Evaluation of Wilm's tumour suppressor gene and insulin-like growth factor receptors in parathyroid glands

Authors


Abstract

Background

The precise cause of hyperparathyroidism (HPT) is uncertain. Alteration of growth factors (epidermal growth factor, fibroblast growth factor) and genetic mutations (parathyroid hormone (PTH) gene (11p15), PRAD1 oncogene (11q13) and multiple endocrine neoplasia type 1 (MEN1) gene (11q13)) are implicated in the pathogenesis. The escape of secretory function from physiological control and excess growth is still incompletely understood. The insulin-like growth factor (IGF) axis is a ubiquitous growth and regulatory system (IGF-1 and -II, IGF receptors (IGFRs) and binding proteins (IGFBPs)). Hormonal/endocrine signals (e.g. androgens, thyroid-stimulating hormone) and tumour supressor genes (e.g. Wilms' tumour suppressor gene (WT-1) (11p13) and p53) modulate the IGF axis. Expression of the WT-1 gene is tissue specific (kidney, mesothelium, prostate). Wild-type WT-1 governs normal kidney development and mutation results in Wilm's tumour. Loss of transcriptional repression of WT-1 and IGF control can lead to mitogenesis. A mutation (chromosome 11) appears to be the key event in the evolution of primary HPT. This mutation may increase IGFR expression, IGF production giving rise to unregulated autocrine growth. In polyclonal hyperplasia (secondary HPT and MEN1) a serum factor initiates polyclonal growth, thereby increasing the susceptibility to mutation and resulting in nodular hyperplasia.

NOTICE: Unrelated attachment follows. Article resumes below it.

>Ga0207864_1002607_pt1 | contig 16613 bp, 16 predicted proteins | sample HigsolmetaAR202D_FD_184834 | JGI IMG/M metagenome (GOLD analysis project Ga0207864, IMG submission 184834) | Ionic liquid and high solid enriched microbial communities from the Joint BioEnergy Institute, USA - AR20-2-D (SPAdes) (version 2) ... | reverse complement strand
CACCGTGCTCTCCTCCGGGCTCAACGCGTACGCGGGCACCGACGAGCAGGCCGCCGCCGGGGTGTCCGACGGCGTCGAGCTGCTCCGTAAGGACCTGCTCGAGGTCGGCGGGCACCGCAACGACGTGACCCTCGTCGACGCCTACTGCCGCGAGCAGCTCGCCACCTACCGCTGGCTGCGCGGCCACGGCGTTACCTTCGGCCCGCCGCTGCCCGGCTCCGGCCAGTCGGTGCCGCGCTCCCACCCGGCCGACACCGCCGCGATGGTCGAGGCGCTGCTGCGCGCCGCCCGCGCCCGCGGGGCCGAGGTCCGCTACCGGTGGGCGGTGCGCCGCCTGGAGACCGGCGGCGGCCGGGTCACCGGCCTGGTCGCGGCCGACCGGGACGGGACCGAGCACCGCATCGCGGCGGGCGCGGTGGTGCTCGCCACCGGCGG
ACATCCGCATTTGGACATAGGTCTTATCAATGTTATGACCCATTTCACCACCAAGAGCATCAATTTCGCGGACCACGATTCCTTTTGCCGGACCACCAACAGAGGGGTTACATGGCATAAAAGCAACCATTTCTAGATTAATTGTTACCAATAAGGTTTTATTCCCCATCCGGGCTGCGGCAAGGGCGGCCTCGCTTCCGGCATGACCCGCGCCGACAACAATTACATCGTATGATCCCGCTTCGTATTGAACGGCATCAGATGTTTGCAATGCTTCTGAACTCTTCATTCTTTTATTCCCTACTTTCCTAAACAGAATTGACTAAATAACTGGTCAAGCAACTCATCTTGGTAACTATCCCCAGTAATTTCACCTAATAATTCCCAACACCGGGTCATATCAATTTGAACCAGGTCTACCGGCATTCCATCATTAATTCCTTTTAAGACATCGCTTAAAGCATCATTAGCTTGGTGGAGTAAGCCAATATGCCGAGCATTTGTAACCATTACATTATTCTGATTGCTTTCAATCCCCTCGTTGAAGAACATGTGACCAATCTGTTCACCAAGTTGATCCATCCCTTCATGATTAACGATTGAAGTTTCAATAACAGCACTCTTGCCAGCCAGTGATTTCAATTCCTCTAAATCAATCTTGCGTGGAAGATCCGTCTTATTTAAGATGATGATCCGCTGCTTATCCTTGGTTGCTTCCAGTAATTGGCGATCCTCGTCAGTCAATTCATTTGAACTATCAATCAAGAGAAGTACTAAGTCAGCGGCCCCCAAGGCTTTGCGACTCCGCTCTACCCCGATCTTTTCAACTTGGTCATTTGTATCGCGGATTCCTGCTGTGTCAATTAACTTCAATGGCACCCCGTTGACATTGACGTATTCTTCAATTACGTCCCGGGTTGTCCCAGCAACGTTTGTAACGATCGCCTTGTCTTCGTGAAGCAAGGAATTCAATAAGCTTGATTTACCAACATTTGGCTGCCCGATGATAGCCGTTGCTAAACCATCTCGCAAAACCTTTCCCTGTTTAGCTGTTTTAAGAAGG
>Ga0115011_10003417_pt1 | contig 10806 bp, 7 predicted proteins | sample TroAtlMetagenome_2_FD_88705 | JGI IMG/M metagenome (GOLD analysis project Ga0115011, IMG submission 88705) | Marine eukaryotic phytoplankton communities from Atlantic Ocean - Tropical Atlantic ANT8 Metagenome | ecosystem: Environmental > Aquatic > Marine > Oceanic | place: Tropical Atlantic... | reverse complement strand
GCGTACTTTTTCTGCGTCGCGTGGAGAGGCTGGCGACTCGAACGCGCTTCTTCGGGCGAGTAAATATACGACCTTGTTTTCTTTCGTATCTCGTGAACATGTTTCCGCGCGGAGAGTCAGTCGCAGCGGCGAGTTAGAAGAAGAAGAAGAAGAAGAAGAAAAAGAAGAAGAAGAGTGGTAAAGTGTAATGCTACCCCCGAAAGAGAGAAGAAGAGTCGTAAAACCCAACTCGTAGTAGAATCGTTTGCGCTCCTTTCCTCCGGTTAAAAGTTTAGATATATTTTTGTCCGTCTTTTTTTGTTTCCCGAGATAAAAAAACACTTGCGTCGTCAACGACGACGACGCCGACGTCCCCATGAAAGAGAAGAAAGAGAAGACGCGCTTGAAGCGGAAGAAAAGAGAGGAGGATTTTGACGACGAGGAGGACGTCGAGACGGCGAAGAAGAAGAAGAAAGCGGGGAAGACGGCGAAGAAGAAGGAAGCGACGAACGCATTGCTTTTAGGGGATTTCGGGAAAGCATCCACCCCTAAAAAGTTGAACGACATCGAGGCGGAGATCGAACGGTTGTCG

Methods

Immunohistochemical examination of paraffin-embedded parathyroid glands was done using polyclonal anti-WT-1 (C19, Santa Cruz) and anti-IGFR-I (C20, Santa Cruz) antibodies and a horseradish peroxidase-labelled secondary antibody for detection. The strength of immunoreactivity was graded using a standardized colour chart and assessed independently by three observers.

Results

Two hundred and fifty-four parathyroid glands from 112 patients were examined. There were 81 women and 31 men (2·6: 1). Of these, 94 had primary HPT (70 women) and 18 secondary HPT (11 women). Immunoreactivity to WT-1 was found in normal parathyroid glands. In contrast, reduced WT-1 immunostaining was observed in abnormal parathyroid glands. Positive immunostaining for IGFR-I was found in all parathyroid glands. Increased immunoreactivity was found in pathological compared with normal glands.

Conclusion

WT-1 and IGFR are expressed in parathyroid cells. Abnormal expression of WT-1 and the IGF axis may play a role in the pathogenesis of HPT. © 2000 British Journal of Surgery Society Ltd

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